I always planned to return to work as I love what I do but I worried about how I would cope with the long hours as well as looking after Indi-Lee.  After my maternity, I had a number of interviews for TV jobs, which I believe went really well until I mentioned I was a single parent, with no childcare other than day nursery 8am-6pm.

Every knockback really stung. I felt the years of experience and the network of contacts I had built meant nothing. I felt like I had been pushed to the side all because I decided to start a family.

Sarah Lee Jones at work with Future Artists on their feature Portal.

I first discovered Future Artists, an award winning independent film company and distributor, at a networking event in 2009 when I met the founder, Mark Ashmore.  The ethos of the company sounded like a great place to work.

Future Artists works on a four day week (Monday’s off) and I was able to choose my working hours to suit nursery times (8am-4pm). Because Future Artists is a collective of projects, I am constantly learning new skills from film distribution to fine art!

In 2010, I was asked to co-produce The Lost Generation, my first feature film. In 2014, I was asked to co-produce Portal, a sci-fi web-series for Dailymotion. Working from home initially, I set myself realistic deadlines and even learnt a new skill in-between nap times, Book-keeping for Dummies, as I was responsible for a budget of tens of thousands!

Whilst working on the pre-production, Indi-Lee was in nursery two days a week, which freed me up to attend cast and crew meetings. This was gradually moved up to four days a week once filming began and I was able to work as 1st AD on set and still manage to get back in time to pick up Indi-Lee from nursery.

If a small independent company can work like this, why aren’t the major companies following suit? Wouldn’t it be great for more companies to work this way in order to keep the media parents in the industry? Many friends have had to change careers due to the long demanding hours TV requires, but I am really grateful to have found such a great and understanding employer.

http://www.mediaparents.co.uk/collaborator/10542/sarah-lee-jones

If more companies were flexible and willing to assist people back into the work place based on their strengths and knowledge, taking into account their circumstances, it could be a win-win situation.  I would still get to do the job I love; I would deliver whatever was necessary with only difference being I wouldn’t need to do work mental hours sat at my desk!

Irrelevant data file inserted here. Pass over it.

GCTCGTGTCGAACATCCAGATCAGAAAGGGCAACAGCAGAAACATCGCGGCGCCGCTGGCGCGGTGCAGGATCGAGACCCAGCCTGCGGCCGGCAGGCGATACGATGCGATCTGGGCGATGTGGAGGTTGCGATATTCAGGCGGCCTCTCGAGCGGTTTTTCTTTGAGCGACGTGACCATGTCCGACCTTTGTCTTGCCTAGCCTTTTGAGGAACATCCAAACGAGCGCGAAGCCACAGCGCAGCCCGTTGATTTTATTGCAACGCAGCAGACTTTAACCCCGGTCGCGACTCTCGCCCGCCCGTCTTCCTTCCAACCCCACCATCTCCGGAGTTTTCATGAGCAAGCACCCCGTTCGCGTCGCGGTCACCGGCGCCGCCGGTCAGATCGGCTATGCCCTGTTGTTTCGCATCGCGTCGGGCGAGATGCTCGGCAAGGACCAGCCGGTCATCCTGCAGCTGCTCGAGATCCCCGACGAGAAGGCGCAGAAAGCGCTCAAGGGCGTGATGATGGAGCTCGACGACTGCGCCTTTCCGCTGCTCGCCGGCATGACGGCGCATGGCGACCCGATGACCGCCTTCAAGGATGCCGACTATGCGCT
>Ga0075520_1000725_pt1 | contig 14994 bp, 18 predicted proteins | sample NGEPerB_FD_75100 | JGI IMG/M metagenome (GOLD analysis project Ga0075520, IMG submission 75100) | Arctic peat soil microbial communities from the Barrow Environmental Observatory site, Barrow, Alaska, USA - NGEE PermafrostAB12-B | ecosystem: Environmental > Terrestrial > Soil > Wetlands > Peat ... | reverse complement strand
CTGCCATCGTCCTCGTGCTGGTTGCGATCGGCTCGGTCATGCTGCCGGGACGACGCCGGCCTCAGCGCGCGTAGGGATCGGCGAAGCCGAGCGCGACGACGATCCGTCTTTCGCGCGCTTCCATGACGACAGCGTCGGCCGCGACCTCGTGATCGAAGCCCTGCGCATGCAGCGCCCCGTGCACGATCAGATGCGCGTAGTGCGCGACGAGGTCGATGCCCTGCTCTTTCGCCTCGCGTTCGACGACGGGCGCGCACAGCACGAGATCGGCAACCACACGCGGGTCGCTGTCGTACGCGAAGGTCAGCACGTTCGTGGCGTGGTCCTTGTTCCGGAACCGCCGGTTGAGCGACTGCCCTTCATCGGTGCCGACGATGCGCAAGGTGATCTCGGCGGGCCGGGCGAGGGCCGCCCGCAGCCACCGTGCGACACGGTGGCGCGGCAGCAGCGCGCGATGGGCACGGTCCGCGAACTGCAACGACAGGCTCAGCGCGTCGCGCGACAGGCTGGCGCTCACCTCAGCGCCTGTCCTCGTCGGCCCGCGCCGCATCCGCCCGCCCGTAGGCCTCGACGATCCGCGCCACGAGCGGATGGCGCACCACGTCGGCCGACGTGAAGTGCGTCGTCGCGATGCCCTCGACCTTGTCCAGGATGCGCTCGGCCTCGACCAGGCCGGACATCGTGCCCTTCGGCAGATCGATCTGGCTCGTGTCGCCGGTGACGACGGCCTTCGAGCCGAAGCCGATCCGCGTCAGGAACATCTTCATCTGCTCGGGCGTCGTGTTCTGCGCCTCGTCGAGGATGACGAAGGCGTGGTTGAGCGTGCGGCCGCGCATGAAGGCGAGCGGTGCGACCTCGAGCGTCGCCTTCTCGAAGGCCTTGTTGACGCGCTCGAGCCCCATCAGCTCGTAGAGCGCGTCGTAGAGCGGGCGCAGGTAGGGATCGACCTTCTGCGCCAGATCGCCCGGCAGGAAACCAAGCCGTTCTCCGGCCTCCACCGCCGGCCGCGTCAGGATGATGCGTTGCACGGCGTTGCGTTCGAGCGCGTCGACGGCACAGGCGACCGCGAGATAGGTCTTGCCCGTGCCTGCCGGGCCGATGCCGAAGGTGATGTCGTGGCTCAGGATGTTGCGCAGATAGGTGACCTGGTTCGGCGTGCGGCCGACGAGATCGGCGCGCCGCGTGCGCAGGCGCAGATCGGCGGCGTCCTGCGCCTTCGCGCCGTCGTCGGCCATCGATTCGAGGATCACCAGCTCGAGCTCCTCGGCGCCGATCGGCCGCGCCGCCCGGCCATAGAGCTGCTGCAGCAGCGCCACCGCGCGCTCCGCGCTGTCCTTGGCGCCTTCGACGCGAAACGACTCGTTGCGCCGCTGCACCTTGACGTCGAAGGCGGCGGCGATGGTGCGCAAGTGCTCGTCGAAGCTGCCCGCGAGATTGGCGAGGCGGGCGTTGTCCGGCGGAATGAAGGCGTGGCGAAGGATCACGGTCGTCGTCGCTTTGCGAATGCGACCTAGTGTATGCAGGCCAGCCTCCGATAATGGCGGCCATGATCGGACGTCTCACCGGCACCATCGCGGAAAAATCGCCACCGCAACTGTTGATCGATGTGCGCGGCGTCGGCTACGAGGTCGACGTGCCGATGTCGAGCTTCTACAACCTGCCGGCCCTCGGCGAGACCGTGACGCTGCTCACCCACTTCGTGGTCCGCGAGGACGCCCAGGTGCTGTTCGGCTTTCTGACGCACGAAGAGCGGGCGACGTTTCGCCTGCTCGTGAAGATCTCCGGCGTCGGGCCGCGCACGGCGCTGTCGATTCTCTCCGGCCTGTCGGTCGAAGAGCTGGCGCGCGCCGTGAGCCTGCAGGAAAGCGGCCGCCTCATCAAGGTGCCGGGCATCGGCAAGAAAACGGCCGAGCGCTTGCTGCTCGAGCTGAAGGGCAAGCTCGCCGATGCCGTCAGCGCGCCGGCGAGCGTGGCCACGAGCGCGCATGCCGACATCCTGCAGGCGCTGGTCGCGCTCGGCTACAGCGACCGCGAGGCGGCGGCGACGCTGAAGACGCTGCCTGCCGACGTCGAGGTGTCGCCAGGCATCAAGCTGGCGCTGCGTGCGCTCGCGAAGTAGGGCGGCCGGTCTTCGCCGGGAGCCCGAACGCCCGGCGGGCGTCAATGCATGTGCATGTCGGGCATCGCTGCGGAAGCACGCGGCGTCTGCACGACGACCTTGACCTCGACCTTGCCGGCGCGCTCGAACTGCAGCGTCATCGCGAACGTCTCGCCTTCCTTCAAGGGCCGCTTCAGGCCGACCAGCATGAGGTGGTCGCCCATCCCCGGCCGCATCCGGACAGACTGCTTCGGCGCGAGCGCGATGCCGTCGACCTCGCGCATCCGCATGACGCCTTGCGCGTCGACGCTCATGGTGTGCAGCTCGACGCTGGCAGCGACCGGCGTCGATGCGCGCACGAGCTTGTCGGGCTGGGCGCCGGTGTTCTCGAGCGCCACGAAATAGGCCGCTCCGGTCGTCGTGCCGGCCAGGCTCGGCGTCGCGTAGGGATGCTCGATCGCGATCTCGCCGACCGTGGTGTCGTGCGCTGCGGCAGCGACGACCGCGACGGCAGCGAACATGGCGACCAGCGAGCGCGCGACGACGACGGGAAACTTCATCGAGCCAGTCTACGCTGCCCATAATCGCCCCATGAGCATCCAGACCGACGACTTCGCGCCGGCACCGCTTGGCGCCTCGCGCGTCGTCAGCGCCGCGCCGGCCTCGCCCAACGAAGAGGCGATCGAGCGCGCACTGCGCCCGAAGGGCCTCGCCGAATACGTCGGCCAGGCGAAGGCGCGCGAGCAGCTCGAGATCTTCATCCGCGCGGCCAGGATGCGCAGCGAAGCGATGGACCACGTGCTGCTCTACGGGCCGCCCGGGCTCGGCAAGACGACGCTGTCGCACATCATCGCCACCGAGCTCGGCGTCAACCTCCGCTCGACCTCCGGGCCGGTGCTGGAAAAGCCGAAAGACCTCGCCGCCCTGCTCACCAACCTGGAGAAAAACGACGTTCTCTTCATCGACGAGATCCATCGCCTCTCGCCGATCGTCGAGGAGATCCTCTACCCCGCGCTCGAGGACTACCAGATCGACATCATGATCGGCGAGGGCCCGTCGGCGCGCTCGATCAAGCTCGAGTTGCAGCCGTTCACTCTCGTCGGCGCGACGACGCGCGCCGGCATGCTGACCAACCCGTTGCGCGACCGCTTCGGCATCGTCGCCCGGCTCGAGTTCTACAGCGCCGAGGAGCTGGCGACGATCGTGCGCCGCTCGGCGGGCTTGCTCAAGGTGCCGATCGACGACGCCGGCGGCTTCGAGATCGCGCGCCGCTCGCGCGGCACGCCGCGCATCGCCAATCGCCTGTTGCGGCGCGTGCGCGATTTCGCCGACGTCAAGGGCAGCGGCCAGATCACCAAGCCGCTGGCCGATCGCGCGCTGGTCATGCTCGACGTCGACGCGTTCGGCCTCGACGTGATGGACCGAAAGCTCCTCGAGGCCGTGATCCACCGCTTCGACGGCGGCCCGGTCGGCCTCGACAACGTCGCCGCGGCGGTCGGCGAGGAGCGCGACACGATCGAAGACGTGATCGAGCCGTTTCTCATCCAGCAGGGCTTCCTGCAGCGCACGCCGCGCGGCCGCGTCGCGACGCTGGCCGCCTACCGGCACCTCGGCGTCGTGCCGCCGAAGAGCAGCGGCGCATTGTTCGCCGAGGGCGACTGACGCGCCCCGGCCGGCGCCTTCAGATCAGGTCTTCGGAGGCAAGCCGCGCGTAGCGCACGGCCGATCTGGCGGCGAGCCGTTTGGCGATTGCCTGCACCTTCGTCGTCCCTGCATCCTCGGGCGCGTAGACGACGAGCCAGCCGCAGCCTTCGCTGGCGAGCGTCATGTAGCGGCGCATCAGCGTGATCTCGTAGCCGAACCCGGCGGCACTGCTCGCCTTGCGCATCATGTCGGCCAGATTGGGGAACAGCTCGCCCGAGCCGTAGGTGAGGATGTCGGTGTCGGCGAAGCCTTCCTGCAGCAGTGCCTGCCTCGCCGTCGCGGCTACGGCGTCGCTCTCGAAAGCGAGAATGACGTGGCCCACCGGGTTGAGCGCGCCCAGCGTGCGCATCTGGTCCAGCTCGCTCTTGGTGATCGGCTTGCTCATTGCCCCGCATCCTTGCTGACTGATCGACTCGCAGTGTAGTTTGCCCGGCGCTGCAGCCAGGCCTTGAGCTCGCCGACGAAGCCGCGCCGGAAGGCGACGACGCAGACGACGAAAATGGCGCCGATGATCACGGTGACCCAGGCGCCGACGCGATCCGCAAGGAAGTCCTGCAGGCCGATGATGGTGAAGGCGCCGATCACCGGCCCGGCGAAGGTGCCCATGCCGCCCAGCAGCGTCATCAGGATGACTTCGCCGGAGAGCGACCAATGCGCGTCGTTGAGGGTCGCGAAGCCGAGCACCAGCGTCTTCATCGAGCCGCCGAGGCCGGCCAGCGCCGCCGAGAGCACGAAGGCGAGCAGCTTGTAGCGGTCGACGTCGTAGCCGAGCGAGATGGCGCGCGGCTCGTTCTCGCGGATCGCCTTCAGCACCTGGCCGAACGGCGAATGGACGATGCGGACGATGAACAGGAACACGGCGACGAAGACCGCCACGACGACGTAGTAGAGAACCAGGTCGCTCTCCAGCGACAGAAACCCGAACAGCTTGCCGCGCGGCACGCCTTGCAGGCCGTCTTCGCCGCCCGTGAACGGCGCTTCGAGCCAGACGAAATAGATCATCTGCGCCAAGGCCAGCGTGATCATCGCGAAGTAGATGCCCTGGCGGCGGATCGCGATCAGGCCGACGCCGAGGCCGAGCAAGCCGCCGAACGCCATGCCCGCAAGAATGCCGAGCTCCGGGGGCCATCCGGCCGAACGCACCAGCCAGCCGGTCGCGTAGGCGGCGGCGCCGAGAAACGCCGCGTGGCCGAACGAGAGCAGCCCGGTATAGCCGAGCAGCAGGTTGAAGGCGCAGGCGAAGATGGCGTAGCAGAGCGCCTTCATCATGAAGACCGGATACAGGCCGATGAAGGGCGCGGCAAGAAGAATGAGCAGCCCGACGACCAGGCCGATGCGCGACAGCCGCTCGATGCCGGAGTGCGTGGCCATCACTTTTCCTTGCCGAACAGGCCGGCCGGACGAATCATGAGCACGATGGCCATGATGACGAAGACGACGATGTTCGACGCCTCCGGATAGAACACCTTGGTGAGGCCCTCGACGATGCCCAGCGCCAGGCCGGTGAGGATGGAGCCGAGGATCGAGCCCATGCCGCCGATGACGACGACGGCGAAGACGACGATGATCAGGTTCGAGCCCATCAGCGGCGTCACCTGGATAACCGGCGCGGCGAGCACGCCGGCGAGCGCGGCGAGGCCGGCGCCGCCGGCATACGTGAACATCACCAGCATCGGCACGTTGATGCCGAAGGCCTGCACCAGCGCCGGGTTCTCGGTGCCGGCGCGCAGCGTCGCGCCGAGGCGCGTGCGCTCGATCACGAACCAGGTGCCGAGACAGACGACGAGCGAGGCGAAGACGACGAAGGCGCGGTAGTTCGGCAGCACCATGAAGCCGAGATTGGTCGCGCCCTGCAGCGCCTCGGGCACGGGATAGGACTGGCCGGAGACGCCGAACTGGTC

http://www.mediaparents.co.uk/collaborator/10542/sarah-lee-jones

March 13, 2015 @ 3:11 pm Posted in News Comments Off

5 minutes with Ali McBride SP and Back to Work Mum

by Amy Walker

18 months ago I gained a place on the Media Parent’s ‘Back to Work Scheme’ and was asked to describe how I felt about jumping back into the whirlwind world of TV, writes Ali McBride. As my daughter Matilda reached the impressive age of 8 months, I wrote these words… ‘Bewildered, daunted, excited, pressured and engaged’.

Ali McBride, Harriet Wallace, Kirsty Smith and Sidra Khan, media parents delegates waiting for Kevin Spacey's MacTaggart Speech at GEITF 2013: ‘Bewildered, daunted, excited, pressured and engaged’.

18 months later when asked to write how I feel about being a full-time working mum the exact same words spring to mind… ‘Bewildered, daunted, excited, pressured and engaged’.  The difference now is that the ball of fear has gone from the pit of my stomach. Yes I’ve become the master of plate spinning, yes I yearn for the nights out I once took for granted and yes I wish there were more hours in every day but, on the flip side, after the initial gut wrenching tears at the nursery gate both mum and daughter are right into the swing of balancing work, rest (okay that’s a joke) and play.

The final sign off : Ali McBride at the BBC, where she has just landed another contract!

My biggest critic

To ease myself back into the world of work I ventured into Edit Producing. Like many parents are now finding it seems to be one of the few jobs where you can manage the demands of work and home life with the stability it brings. But, as soon as I accepted that my daughter was flourishing in the company of others (devastating for any new mum to learn that other people actually have the ability to look after your first born as well as you!) I realised I wanted to get back to Series Producing to see if I could manage spinning a few more plates. So for the last 5 months, on Call The Council, made in house for BBC Salford,  I’ve juggled 2 crews, 5 offline suites and delivering 15 x 45 daytime programmes for the BBC alongside teething, dressing up as your favourite book character and a few sleepless nights. Dare I say it… I’ve loved it.

So would I recommend going back to work in TV after starting a family…. Yes I would. I know I’m lucky.. supportive hubby and grandparents on tap, but as well as that I feel that there are an increasing number of people who understand that you can make great TV and still leave the office on time(ish). I’d say go for it, set your own boundaries and be safe in the knowledge that whatever work throws at you, you’ll cope because it’s usually more manageable, and less sticky, than anything a two year old chucks your way!

Day off!